I call shotgun. This is my first bush-plane ride and I’m not giving up the best seat for our 90-minute flight from Vancouver to a remote lake in the middle of British Columbia’s Chilcotin plateau. My son, Jack, can sit up here on the return flight. Mothers give up a lot for their kids – this trip, in fact, is for him – but I grab the chance to play co-pilot in the Gulf Island Seaplane’s de Havilland Beaver, a symbol of the Pacific Northwest since the late 1940s.
As we soar through mountain valleys we’re often parallel to jagged snow-capped peaks. I can’t stop taking pictures but I also can’t stop watching our pilot. Ryan yanks and pulls levers to keep this old bird in the air. At one point, he even pulls out a paper map to double check the iPad app he’s using.
The Beaver descends, the pontoons splash down and we glide along Young Lake until Ryan cuts the engine. We drift toward shore surrounded by the silence of the woods. “Since there’s no dock and the wind has died down, I’ll paddle us in,” he says jauntily, then hops out onto a pontoon.
This is the closest we can land to Siwash Lake Wilderness Resort, a working ranch where we’ll learn to ride horses and fly fish. Despite knowing full well that horses have hair, I am calling this trip the “fur cure,” because while so many families eased the sadness and isolation of the pandemic by doting on new pets, allergies made that impossible in our home. I’m hoping that working with horses and experiencing their uncanny ability to read human emotion will be more beneficial and calming than anything the doctor ordered.
The Siwash ranch house is an 8,000-square-foot, two-storey log home. Antler chandeliers and a floor-to-ceiling stone fireplace dominate the living room, while upstairs are three rooms with king beds and high-thread-count linens to crash out on. Gourmet meals are served by attentive, kind staff. It’s also the home of Allyson Rogers, who runs the guest ranch with her son, Marshall Fremlin.
A log barn not far from the lodge smells of saddle leather and hay; it’s full of bridles, boots and the bits and pieces needed to care for 20 horses. Around dinnertime, wranglers will release the herd into the wilderness to graze out of sight. In the morning, they always return, sated and waiting by the gates, ready for work.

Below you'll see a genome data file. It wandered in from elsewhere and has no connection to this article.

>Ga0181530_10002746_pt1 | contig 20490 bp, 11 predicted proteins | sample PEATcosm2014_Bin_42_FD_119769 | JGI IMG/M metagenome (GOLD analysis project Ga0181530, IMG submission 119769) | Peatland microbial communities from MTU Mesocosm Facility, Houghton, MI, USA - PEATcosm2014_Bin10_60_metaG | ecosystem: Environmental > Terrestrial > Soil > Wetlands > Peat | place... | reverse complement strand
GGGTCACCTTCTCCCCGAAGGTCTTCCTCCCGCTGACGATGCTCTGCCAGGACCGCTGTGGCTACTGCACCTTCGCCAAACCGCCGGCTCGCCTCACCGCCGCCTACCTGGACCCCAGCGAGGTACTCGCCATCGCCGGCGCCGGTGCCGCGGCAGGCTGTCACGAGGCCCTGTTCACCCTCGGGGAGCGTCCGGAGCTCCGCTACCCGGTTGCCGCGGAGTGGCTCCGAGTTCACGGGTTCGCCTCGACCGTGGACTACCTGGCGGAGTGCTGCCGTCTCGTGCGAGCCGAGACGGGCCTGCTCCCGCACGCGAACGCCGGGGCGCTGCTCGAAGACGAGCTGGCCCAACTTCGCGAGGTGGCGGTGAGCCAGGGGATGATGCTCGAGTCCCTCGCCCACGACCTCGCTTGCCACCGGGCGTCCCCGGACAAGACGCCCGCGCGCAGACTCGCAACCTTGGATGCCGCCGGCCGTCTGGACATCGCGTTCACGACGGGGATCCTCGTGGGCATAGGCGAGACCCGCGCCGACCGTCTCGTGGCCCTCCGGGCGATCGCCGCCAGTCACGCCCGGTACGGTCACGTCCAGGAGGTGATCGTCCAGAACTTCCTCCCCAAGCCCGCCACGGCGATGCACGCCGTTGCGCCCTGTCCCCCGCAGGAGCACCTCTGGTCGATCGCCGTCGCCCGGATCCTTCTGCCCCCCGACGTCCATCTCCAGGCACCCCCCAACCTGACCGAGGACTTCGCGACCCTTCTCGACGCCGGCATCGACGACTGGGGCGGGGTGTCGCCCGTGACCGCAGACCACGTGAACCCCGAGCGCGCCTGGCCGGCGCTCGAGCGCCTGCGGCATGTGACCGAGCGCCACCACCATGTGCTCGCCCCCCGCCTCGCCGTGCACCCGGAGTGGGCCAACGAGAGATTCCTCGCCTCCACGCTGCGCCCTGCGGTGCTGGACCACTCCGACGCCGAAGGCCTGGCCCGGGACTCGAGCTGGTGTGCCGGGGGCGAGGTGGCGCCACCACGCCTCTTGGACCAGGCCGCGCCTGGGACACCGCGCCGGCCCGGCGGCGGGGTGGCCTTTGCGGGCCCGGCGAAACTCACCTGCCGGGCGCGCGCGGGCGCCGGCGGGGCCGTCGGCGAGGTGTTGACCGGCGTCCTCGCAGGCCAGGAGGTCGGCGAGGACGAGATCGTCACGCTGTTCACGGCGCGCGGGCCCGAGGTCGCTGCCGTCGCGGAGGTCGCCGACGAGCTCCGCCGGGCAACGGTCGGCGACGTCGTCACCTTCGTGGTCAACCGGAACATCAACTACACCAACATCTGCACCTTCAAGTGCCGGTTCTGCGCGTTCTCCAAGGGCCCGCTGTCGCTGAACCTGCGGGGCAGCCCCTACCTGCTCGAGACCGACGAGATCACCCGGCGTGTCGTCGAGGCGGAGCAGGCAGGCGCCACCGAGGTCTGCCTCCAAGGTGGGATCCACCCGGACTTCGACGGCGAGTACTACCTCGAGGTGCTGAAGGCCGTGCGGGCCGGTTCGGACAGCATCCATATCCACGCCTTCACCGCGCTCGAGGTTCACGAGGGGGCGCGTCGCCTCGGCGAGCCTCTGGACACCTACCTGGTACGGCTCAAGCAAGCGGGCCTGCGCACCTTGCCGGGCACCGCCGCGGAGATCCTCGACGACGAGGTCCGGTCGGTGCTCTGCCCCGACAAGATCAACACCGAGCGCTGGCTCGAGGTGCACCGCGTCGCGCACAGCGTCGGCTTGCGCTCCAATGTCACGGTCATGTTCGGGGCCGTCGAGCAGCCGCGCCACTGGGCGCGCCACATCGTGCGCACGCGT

On our first morning, we meet our mounts: I say hello to Cherokee, a dark brown quarter horse mare, while Jack strokes the blond mane of Mack, a gentle, enormous, 16-hand high Belgian quarter horse. I’m surprised how well matched my fair-haired, reserved, six-foot-one son is to Mack. We’re taught how to brush their coats and clean their hooves. We’re told how Cherokee and Mack will pick up on our feelings and confidence (or lack of it), so I try to quell my nervousness as I keep my left arm on Cherokee’s back and hug her hind end with my torso as I swing round and brush her other side. It works! And I smile as I listen to Jack murmuring sweet nothings to Mack. The wranglers help secure the saddles and we set off on our first trail ride.
Siwash ranch is 3,600 feet above sea level at the foot of the Cariboo Mountains. It’s surrounded by too many lakes to count, rolling hills and acres of forest recovering from fire. In 2017, much of the old-growth fir burned, leaving sky-high trunks entombed in carcasses of blackened bark. It’s shocking to see the destruction – and yet, also thrilling to see the forest come back to life. The dead trees stand in striking contrast to sapphire skies and emerald-green grasses. As we plod through the landscape, we pass aspens trembling skyward, purple fireweed brushes our stirrups, and wild pale pink roses bloom furiously.
Over hill and dale we go, learning how to guide our horses through muddy bogs and unexpected streams. It’s a lot to think about, but I notice how my son’s shoulders are less tense and both our moods have lightened.
That night we sleep at Siwash’s “star camp” – four glamping tents on a ridge about a five-minute walk from the lodge. We eagerly jump in the cedar-plank hot tub to watch the sun set slowly behind distant hills. Once darkness falls it feels as if we’re under a tent of starlight – those burned out trees allowing for 360-degree views of the twinkling night sky.
The next morning I join Jack and our guide, Jake, for a little fly fishing. Jake’s enthusiasm is infectious – I even catch a five-pound rainbow trout – but I’m also happy to sit in the boat and enjoy the symphony of wildlife: Sore birds cackle and caw; a duck’s wings thup-thup-thup as it skitters across the lake; fish plop for flies and I spot the steady silent ripple of an otter’s wake. Nature is healing itself as it returns from the fire just as we are clawing our way back to life from the dark days of the past. Perhaps it’s an oversimplified metaphor, but it touches me just the same.
If you go
Siwash Lake Wilderness Resort is a 2.5-hour drive north of Kamloops. It hosts between 12 and 16 guests and is a member of the Magnificent 7 Luxury Wilderness Lodges and the Condé Nast Johansens guide. Activities, fine dining and alcoholic and non-alcoholic drinks are included. siwashlake.com
Gulf Island Seaplanes flies from Vancouver airport’s south terminal and the downtown harbour docks. Extend your holiday with stays at the glam, in-terminal Fairmont Vancouver airport and its recently renovated sister property, Fairmont Vancouver Hotel, a short walk from the downtown docks. For travellers returning from fishing trips: The Fairmont Airport hotel has a fish valet with a dedicated freezer.
The writer was a guest of Cariboo Chilcotin Coast Tourism Association. It did not review or approve the story before publication.